If you are looking for a little perspective on the Potter keg that is going to explode on July 21st when the last book in the series is released have a look at Lenore Skenazy's piece in the New York Sun, "For Harry Potter Fans, Time to Enjoy Unkown."
She does a nice job of putting the phenomenon in historical context.
Here are a few Potter puffs:
-It is the most successful series in the history of publishing.
-The forthcoming finale Harry Potter and the Deathly Hallows has the largest first printing in publishing history.
- A first edition of the first Potter book sold for £9, 000 pounds at Bonhams' this week
- J. K. Rowling makes more money than 90% of all writers combined!
-This will be the first book in history in which most of the copies were sold without the booksellers making a dime.
But, believe it or not, we have gotten this crazy before.
Skenazy reminds us :
"When Charles Dickens finished the last installment of "The Old Curiosity Shop," in 1841, his American fans were so desperate to find out the ending that they stormed the New York piers and shouted to incoming ships, "Is Little Nell alive?"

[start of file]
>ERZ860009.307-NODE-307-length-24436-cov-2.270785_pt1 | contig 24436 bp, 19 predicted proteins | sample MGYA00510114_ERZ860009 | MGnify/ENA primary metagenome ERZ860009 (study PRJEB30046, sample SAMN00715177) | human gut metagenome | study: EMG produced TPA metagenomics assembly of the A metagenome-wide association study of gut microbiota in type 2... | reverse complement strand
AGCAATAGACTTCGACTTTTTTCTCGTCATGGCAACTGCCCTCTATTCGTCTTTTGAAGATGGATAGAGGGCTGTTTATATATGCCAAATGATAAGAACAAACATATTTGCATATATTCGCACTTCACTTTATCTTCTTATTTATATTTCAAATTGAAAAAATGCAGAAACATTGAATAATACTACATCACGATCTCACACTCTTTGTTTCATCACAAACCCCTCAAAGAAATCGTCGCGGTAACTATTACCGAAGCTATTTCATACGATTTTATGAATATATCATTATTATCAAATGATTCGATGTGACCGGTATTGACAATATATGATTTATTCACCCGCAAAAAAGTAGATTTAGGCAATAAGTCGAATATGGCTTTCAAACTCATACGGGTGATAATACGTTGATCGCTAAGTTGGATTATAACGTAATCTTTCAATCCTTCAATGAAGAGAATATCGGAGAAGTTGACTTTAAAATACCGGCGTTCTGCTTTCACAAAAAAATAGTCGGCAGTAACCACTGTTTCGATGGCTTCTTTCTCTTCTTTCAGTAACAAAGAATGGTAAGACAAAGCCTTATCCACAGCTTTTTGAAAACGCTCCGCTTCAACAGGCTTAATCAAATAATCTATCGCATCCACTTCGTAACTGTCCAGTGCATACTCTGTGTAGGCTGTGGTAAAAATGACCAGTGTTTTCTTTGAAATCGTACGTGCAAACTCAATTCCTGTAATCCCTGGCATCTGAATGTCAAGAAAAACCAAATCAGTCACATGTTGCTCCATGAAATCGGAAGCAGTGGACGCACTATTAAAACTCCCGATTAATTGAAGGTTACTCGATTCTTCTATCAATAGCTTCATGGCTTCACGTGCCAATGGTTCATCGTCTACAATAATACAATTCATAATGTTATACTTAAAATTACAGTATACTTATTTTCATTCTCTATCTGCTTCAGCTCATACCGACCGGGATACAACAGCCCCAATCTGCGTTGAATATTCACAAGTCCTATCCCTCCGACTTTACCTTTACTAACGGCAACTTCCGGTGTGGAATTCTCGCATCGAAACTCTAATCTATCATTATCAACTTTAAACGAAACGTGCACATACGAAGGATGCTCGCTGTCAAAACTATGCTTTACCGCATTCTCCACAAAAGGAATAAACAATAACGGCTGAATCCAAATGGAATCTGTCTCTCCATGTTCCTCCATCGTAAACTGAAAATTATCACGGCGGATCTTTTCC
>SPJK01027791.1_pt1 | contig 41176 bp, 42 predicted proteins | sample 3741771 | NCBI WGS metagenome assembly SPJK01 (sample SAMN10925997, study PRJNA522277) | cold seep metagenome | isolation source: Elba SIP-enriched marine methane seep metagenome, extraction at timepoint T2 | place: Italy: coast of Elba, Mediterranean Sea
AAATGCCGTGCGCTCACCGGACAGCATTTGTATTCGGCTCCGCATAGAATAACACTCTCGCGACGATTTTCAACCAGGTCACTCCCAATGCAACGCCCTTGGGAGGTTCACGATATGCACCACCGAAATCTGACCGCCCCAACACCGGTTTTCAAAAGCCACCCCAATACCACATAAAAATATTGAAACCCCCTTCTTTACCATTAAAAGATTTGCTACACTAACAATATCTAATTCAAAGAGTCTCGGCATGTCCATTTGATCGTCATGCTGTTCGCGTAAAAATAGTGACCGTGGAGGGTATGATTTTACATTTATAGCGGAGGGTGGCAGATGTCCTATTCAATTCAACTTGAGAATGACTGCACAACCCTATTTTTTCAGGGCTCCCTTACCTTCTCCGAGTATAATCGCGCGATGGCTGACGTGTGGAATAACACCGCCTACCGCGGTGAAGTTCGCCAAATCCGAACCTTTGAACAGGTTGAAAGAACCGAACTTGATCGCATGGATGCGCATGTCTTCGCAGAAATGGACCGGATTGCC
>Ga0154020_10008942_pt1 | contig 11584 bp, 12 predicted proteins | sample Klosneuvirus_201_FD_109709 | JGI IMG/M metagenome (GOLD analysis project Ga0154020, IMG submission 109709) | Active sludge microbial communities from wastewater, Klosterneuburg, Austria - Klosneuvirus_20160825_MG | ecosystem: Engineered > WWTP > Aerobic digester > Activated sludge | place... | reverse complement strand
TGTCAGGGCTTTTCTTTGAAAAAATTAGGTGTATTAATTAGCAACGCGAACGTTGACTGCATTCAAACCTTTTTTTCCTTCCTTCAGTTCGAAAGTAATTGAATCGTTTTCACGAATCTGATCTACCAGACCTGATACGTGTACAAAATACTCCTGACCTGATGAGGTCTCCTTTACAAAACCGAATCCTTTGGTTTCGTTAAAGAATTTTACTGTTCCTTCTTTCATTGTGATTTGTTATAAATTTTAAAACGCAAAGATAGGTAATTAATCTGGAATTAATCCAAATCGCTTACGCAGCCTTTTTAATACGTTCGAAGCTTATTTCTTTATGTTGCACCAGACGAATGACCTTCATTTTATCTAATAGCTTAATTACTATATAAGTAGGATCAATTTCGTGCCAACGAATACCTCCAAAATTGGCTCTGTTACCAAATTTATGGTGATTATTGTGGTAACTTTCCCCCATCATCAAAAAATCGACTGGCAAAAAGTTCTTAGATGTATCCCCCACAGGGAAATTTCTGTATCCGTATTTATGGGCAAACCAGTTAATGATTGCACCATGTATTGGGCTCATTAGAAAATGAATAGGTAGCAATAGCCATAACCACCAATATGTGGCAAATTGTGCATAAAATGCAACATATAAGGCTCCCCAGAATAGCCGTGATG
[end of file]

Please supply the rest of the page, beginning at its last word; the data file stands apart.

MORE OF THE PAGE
No, Little Nell dies.
"Dickens readers were drowned in a wave of grief," wrote Edgar Johnson a Dickens biographer.
Daniel O'Connell, an Irish M.P., burst into tears upon reading the end, remarked ‘He should not have killed her,' and proceeded to throw the book out of the train window."
Oscar Wilde had a different take saying "One would have to have a heart of stone to read the death of Little Nell without laughing."
We will soon find out what will happen to Harry. There will be an industry built on the ending.
As time goes by the mania will subside and the Harry Potter experience will takes its place alongside the Sopranos, Paris Hilton and the Bush years. All cultural epics, all a sign of the times.